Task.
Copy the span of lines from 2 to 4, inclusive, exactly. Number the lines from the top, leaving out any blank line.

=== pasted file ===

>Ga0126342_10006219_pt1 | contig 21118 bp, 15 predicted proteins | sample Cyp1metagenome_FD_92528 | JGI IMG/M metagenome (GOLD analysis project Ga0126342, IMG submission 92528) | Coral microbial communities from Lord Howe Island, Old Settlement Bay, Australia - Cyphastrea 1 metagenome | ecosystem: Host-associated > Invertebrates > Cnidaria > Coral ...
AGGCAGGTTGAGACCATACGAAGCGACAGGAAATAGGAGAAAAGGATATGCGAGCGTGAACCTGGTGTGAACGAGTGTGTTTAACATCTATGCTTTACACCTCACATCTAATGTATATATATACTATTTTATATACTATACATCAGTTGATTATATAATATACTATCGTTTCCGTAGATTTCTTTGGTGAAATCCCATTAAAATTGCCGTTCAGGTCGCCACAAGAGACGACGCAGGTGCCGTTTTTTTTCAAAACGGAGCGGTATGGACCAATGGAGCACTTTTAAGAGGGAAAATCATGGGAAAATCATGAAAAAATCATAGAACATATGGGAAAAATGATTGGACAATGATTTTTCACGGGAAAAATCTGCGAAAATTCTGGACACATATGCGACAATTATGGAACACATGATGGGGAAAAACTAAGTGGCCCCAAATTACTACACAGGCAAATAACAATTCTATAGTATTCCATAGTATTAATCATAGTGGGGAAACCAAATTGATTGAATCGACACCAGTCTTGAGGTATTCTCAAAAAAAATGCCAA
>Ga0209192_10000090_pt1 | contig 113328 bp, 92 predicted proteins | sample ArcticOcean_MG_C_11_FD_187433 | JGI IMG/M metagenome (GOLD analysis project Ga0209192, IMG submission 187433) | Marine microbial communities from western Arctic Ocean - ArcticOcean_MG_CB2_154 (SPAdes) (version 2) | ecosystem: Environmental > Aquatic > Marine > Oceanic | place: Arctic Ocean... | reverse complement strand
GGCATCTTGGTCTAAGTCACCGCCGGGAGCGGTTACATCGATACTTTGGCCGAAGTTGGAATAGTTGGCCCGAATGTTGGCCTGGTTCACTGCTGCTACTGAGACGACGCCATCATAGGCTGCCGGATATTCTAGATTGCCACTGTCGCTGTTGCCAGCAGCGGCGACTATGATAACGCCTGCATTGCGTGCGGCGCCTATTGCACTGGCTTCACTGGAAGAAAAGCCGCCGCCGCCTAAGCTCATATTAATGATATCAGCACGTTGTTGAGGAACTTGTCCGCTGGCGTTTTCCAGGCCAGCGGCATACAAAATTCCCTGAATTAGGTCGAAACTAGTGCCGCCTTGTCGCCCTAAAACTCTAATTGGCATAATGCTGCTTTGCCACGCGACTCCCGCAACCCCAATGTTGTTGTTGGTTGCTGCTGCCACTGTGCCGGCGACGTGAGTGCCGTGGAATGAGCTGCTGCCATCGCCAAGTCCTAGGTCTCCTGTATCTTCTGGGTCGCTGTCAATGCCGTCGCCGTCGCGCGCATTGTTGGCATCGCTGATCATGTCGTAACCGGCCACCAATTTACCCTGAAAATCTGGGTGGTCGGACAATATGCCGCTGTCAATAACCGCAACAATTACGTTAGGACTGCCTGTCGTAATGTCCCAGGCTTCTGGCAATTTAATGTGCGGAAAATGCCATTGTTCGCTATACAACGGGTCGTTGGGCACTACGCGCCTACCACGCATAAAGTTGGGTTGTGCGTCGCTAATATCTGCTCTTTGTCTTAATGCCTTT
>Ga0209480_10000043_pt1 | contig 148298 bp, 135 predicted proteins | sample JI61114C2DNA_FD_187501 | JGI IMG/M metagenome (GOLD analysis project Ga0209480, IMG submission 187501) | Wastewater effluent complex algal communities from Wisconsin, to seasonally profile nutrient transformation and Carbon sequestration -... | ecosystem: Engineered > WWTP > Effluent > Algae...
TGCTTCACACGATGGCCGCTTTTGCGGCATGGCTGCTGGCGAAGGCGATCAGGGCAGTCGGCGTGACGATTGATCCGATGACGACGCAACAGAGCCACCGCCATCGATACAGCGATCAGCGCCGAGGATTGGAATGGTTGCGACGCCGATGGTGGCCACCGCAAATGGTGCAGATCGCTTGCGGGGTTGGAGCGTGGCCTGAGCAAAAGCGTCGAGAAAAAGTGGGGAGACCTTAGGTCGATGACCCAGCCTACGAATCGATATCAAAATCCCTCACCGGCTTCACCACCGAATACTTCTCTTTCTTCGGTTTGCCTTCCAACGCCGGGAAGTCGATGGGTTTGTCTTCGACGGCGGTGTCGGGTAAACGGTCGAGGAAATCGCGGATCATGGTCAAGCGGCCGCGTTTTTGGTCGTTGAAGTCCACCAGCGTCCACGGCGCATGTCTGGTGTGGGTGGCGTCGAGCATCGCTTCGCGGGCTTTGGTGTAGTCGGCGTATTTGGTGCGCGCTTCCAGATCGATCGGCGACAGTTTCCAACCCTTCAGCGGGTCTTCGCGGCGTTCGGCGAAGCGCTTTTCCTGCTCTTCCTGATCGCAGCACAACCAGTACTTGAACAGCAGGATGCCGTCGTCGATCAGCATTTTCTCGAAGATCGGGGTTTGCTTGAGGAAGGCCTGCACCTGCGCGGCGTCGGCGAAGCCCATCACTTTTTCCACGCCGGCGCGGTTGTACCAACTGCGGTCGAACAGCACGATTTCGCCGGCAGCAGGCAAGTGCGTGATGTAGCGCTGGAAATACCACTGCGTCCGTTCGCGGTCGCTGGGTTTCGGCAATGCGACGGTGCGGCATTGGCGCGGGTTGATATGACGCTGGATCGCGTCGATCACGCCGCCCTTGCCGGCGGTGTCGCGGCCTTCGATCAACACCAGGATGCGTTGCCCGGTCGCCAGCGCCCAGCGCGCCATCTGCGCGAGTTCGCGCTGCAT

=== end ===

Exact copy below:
AGGCAGGTTGAGACCATACGAAGCGACAGGAAATAGGAGAAAAGGATATGCGAGCGTGAACCTGGTGTGAACGAGTGTGTTTAACATCTATGCTTTACACCTCACATCTAATGTATATATATACTATTTTATATACTATACATCAGTTGATTATATAATATACTATCGTTTCCGTAGATTTCTTTGGTGAAATCCCATTAAAATTGCCGTTCAGGTCGCCACAAGAGACGACGCAGGTGCCGTTTTTTTTCAAAACGGAGCGGTATGGACCAATGGAGCACTTTTAAGAGGGAAAATCATGGGAAAATCATGAAAAAATCATAGAACATATGGGAAAAATGATTGGACAATGATTTTTCACGGGAAAAATCTGCGAAAATTCTGGACACATATGCGACAATTATGGAACACATGATGGGGAAAAACTAAGTGGCCCCAAATTACTACACAGGCAAATAACAATTCTATAGTATTCCATAGTATTAATCATAGTGGGGAAACCAAATTGATTGAATCGACACCAGTCTTGAGGTATTCTCAAAAAAAATGCCAA
>Ga0209192_10000090_pt1 | contig 113328 bp, 92 predicted proteins | sample ArcticOcean_MG_C_11_FD_187433 | JGI IMG/M metagenome (GOLD analysis project Ga0209192, IMG submission 187433) | Marine microbial communities from western Arctic Ocean - ArcticOcean_MG_CB2_154 (SPAdes) (version 2) | ecosystem: Environmental > Aquatic > Marine > Oceanic | place: Arctic Ocean... | reverse complement strand
GGCATCTTGGTCTAAGTCACCGCCGGGAGCGGTTACATCGATACTTTGGCCGAAGTTGGAATAGTTGGCCCGAATGTTGGCCTGGTTCACTGCTGCTACTGAGACGACGCCATCATAGGCTGCCGGATATTCTAGATTGCCACTGTCGCTGTTGCCAGCAGCGGCGACTATGATAACGCCTGCATTGCGTGCGGCGCCTATTGCACTGGCTTCACTGGAAGAAAAGCCGCCGCCGCCTAAGCTCATATTAATGATATCAGCACGTTGTTGAGGAACTTGTCCGCTGGCGTTTTCCAGGCCAGCGGCATACAAAATTCCCTGAATTAGGTCGAAACTAGTGCCGCCTTGTCGCCCTAAAACTCTAATTGGCATAATGCTGCTTTGCCACGCGACTCCCGCAACCCCAATGTTGTTGTTGGTTGCTGCTGCCACTGTGCCGGCGACGTGAGTGCCGTGGAATGAGCTGCTGCCATCGCCAAGTCCTAGGTCTCCTGTATCTTCTGGGTCGCTGTCAATGCCGTCGCCGTCGCGCGCATTGTTGGCATCGCTGATCATGTCGTAACCGGCCACCAATTTACCCTGAAAATCTGGGTGGTCGGACAATATGCCGCTGTCAATAACCGCAACAATTACGTTAGGACTGCCTGTCGTAATGTCCCAGGCTTCTGGCAATTTAATGTGCGGAAAATGCCATTGTTCGCTATACAACGGGTCGTTGGGCACTACGCGCCTACCACGCATAAAGTTGGGTTGTGCGTCGCTAATATCTGCTCTTTGTCTTAATGCCTTT